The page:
Virtual Reality

(redirected from Data glove)
Also found in: Dictionary, Thesaurus, Medical, Encyclopedia.

Virtual Reality

A computer simulation that takes data inputs and uses a stated methodology to create outputs. Virtual reality is used in gaming. Likewise, it is important in science and business to predict future trends.
References in periodicals archive ?
However, the limitations of the user can be very good to make up for the shortcomings of the data glove input.
Virtual reality--application of data glove in the solution of selected tasks.
How it works: An active-tracking haptics system linking two PCs is used, with a virtual-reality data glove capturing the texture of an object being felt by one person.
Sensor-covered clothing and Data Gloves are cumbersome, and today's head-mounted displays are uncomfortable and it has been documented that it can cause vertigo.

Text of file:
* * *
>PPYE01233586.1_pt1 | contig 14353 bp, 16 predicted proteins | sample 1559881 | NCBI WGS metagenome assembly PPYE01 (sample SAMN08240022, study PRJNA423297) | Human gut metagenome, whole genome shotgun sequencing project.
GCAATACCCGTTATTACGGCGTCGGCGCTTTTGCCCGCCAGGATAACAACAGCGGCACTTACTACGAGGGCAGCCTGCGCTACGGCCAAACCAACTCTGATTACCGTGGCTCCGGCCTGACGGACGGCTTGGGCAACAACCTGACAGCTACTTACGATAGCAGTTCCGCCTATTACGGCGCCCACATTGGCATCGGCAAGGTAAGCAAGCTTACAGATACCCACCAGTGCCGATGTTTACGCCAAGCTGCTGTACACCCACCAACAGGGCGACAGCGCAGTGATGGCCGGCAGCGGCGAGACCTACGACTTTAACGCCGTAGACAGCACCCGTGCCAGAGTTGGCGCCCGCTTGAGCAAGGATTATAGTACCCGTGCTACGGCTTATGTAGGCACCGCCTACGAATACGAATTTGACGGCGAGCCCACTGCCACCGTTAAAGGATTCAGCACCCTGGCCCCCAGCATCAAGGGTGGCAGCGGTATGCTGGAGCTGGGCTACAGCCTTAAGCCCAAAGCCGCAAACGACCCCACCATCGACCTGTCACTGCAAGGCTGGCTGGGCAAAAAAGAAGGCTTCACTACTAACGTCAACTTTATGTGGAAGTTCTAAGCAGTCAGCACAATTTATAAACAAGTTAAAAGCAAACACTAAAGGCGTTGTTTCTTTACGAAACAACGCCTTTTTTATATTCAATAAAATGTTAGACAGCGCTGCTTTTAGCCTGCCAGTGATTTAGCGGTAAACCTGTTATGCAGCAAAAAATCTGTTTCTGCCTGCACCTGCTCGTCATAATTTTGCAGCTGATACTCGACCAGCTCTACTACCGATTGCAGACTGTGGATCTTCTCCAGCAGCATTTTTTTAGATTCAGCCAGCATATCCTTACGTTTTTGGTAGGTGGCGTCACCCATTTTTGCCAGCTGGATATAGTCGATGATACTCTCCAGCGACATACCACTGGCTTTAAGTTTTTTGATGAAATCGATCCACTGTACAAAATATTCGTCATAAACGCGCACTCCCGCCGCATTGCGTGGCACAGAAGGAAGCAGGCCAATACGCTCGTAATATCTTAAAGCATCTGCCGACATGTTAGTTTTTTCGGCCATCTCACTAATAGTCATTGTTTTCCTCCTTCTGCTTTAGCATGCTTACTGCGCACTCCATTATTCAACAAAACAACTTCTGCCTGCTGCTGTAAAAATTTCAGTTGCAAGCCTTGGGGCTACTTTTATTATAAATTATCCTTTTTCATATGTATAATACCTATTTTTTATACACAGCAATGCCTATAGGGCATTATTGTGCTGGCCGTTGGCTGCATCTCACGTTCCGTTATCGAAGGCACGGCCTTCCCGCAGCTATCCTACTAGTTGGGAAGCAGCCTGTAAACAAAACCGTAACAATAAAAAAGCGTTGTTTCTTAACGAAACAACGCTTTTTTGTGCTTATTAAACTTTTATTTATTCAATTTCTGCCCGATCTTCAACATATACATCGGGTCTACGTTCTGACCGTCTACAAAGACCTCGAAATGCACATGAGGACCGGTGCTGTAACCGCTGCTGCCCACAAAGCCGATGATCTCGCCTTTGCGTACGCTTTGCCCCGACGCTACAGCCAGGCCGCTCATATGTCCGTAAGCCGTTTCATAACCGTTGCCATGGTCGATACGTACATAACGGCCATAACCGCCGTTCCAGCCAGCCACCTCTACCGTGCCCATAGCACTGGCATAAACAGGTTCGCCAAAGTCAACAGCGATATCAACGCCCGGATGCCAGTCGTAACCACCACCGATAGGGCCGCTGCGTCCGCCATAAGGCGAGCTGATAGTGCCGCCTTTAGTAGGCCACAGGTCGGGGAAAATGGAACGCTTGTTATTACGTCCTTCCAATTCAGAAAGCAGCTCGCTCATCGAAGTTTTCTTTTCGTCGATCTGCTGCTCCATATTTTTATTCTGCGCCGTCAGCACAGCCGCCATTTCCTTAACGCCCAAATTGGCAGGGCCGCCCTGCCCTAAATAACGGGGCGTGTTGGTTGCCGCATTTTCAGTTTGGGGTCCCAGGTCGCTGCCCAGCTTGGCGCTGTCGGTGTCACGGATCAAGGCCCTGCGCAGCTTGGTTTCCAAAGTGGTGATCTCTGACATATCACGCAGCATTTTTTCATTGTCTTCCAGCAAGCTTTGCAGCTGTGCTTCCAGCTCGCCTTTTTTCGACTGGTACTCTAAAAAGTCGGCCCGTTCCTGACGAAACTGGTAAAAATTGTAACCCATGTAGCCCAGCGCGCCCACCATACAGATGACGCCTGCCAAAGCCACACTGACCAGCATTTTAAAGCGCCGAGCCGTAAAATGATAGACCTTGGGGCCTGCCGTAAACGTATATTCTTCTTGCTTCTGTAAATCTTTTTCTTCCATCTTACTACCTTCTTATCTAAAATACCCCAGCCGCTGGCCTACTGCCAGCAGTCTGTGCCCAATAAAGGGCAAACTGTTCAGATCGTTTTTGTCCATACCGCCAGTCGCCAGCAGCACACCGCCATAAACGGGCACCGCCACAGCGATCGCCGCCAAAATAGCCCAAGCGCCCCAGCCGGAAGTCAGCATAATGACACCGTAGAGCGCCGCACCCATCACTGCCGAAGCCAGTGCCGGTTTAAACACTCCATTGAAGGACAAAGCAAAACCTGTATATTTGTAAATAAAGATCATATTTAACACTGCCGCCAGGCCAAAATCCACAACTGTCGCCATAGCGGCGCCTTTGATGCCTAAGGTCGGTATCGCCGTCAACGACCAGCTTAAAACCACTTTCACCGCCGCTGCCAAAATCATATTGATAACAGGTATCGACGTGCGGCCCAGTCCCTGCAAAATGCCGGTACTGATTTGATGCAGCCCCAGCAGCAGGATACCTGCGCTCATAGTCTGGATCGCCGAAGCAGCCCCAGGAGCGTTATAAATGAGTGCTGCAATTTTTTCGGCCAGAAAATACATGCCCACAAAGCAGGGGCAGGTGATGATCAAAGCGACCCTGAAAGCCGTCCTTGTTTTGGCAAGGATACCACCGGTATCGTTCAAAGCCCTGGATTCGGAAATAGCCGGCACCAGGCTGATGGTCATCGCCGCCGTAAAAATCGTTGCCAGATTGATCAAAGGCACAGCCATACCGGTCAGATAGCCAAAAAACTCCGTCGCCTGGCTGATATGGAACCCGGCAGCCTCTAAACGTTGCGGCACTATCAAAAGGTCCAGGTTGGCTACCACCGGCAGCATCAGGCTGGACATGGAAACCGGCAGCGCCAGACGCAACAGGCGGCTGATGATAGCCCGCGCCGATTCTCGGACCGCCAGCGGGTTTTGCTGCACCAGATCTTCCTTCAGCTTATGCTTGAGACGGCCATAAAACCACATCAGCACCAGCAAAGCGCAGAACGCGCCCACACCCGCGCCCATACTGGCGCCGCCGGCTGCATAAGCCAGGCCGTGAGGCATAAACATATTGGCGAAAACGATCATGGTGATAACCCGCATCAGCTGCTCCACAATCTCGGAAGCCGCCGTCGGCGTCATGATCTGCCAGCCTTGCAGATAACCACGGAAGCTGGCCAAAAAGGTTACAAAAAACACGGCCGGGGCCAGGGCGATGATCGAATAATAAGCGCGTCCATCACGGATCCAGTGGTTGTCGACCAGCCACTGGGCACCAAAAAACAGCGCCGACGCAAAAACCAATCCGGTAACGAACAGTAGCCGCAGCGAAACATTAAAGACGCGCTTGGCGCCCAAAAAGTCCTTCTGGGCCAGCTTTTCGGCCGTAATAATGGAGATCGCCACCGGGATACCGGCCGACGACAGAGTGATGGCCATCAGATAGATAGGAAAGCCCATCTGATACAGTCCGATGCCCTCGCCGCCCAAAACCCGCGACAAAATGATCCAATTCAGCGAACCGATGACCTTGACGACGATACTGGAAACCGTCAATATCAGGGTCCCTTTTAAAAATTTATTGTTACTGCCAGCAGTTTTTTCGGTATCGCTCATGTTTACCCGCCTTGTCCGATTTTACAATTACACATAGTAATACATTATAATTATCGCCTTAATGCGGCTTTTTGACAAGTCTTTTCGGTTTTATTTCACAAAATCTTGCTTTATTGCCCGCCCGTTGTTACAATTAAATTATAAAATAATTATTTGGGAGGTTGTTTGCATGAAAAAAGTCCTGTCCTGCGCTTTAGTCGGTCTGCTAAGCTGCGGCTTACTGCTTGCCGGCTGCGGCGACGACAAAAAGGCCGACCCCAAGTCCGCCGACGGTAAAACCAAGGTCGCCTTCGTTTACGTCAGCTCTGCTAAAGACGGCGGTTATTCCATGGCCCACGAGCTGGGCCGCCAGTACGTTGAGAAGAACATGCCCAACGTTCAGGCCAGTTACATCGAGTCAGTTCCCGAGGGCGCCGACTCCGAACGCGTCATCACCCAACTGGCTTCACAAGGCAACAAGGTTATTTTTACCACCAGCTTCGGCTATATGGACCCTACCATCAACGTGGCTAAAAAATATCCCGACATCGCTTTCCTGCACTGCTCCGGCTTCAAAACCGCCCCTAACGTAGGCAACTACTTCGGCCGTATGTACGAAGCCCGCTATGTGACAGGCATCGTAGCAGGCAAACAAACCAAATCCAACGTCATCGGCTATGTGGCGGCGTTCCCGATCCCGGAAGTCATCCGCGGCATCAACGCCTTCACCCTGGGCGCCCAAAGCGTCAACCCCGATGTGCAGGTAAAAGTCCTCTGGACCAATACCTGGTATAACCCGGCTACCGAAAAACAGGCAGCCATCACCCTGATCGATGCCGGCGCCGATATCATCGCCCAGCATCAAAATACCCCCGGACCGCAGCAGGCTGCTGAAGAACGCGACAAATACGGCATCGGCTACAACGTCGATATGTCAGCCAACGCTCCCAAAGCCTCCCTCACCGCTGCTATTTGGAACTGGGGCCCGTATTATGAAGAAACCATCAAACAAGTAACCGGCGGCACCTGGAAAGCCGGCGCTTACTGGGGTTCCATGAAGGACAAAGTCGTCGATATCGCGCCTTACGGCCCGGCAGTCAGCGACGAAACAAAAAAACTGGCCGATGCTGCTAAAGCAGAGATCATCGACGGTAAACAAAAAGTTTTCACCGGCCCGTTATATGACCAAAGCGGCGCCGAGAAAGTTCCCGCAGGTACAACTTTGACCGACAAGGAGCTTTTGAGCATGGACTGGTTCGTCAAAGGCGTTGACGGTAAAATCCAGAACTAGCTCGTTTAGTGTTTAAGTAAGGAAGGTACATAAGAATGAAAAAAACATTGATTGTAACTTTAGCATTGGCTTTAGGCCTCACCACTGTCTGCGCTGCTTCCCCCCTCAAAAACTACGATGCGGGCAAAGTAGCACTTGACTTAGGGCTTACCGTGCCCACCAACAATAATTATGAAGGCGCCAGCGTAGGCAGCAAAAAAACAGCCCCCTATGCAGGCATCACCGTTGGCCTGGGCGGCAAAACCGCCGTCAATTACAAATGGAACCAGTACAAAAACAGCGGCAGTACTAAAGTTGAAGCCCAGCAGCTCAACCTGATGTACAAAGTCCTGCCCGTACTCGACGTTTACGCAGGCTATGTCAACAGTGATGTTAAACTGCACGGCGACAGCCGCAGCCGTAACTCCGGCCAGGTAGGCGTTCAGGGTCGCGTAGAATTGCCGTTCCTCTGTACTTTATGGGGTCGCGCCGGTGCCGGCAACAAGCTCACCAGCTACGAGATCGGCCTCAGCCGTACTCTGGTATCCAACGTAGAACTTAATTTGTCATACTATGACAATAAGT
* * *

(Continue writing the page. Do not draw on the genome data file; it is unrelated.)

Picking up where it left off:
The medical field reports that the data glove would have "advantages for patient motor therapy, rehabilitation and tele-rehabilitation post-surgical evaluation, tele-operations, estimation of functional assessment or disability.
Mark Schelbert, managing partner of Shackleton Advisors, added, "The data glove application for industrial engineering, motion capture, and gaming continues to be an underserved market.
The company has incorporated the Bend Sensors(R) into the Data Glove, which among its numerous uses, include interaction with personal computers, replacing a computer mouse, gaming, virtual reality projects, telerobotic applications, and motion capture tasks.
Summary: BeBop Sensors, a developer of smart fabric sensor technology, has announced BeBop Sensors that are designed Marcel Modular Data Gloves for OEMS in the virtual reality/augmented reality markets.
To acquire data for SLI, earlier data gloves and accelerometers were used to specify hand.
With data gloves, optical devices, head trackers and hand-held objects a user perceives to be in a virtual world.
Entries range from a hydrogel that pours drugs into wounds and intelligent data gloves for arthritis sufferers to pollution-eating inks and real-time route planners for in-transit travellers.
We needed a system that enabled natural 3D interactions with bare hands, but with as much flexibility and accuracy as data gloves.